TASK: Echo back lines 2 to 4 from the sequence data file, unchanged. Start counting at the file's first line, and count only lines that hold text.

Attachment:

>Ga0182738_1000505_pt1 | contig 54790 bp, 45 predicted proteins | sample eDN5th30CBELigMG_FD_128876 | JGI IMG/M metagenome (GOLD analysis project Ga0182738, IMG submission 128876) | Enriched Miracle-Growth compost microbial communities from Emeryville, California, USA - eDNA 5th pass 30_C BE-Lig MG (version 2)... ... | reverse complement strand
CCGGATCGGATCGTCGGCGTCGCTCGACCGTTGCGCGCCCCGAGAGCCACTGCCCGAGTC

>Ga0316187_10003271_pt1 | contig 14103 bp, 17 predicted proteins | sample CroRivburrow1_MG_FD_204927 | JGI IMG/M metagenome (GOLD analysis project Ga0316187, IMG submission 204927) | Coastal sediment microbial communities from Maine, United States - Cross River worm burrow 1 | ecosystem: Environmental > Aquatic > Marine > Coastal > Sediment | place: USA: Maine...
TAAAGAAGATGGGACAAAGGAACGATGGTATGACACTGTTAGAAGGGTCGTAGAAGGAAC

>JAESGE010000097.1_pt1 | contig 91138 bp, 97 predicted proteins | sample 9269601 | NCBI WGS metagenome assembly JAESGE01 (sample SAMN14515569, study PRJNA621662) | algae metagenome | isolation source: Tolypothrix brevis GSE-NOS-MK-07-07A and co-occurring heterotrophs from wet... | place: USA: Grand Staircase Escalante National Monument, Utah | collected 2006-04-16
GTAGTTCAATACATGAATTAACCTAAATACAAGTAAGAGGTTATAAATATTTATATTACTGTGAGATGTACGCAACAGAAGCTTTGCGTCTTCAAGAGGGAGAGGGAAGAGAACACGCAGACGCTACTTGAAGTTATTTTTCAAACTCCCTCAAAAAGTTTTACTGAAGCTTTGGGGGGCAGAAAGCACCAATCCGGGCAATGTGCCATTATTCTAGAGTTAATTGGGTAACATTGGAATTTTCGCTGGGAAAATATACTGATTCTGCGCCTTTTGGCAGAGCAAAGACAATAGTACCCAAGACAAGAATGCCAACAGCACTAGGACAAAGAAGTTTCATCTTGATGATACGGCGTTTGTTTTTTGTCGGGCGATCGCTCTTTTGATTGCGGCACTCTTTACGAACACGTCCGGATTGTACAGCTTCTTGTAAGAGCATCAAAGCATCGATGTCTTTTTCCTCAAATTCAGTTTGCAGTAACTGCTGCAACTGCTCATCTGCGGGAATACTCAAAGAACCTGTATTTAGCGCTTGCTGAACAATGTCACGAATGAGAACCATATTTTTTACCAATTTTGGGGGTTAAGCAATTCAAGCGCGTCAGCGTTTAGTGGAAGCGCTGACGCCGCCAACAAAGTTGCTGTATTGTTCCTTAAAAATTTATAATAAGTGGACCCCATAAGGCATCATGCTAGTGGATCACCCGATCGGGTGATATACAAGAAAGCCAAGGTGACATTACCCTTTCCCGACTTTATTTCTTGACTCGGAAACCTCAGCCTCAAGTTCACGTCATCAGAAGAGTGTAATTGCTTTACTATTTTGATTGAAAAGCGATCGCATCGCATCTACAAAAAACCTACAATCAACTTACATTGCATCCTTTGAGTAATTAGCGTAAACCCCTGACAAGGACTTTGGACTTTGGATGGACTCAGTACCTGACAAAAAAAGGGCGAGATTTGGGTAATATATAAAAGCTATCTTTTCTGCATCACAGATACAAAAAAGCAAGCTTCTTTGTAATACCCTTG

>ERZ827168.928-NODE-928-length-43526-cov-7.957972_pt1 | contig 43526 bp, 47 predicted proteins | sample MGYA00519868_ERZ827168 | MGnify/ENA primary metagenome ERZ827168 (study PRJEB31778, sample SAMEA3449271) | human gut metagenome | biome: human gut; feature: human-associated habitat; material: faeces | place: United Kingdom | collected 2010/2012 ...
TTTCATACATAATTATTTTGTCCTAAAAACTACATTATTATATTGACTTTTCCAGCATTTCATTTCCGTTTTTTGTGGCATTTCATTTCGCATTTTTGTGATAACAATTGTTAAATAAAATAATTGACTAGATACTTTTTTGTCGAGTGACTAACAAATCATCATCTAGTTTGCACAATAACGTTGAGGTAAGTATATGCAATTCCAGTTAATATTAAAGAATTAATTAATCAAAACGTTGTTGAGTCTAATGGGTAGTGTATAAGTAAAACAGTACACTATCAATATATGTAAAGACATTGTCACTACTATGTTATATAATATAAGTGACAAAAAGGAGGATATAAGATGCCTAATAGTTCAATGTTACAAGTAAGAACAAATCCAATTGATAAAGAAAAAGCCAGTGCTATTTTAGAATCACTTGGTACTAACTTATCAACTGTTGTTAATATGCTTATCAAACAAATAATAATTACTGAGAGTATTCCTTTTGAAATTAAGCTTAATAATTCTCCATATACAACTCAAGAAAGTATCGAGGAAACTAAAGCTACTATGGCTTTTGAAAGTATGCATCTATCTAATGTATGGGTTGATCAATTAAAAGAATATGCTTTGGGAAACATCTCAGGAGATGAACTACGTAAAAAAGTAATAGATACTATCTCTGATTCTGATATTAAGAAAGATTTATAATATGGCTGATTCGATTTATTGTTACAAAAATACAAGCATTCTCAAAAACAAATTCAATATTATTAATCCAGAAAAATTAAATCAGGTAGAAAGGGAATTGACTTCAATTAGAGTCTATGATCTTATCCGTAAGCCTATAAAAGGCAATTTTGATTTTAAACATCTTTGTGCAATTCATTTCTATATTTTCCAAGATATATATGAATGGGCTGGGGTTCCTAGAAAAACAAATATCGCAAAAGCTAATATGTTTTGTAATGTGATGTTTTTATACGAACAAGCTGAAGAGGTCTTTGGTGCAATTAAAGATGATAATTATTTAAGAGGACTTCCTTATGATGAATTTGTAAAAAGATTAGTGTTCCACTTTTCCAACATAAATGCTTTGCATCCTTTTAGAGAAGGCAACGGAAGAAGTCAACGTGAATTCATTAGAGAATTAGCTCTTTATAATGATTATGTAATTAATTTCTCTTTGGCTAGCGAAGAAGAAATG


CCGGATCGGATCGTCGGCGTCGCTCGACCGTTGCGCGCCCCGAGAGCCACTGCCCGAGTC

>Ga0316187_10003271_pt1 | contig 14103 bp, 17 predicted proteins | sample CroRivburrow1_MG_FD_204927 | JGI IMG/M metagenome (GOLD analysis project Ga0316187, IMG submission 204927) | Coastal sediment microbial communities from Maine, United States - Cross River worm burrow 1 | ecosystem: Environmental > Aquatic > Marine > Coastal > Sediment | place: USA: Maine...
TAAAGAAGATGGGACAAAGGAACGATGGTATGACACTGTTAGAAGGGTCGTAGAAGGAAC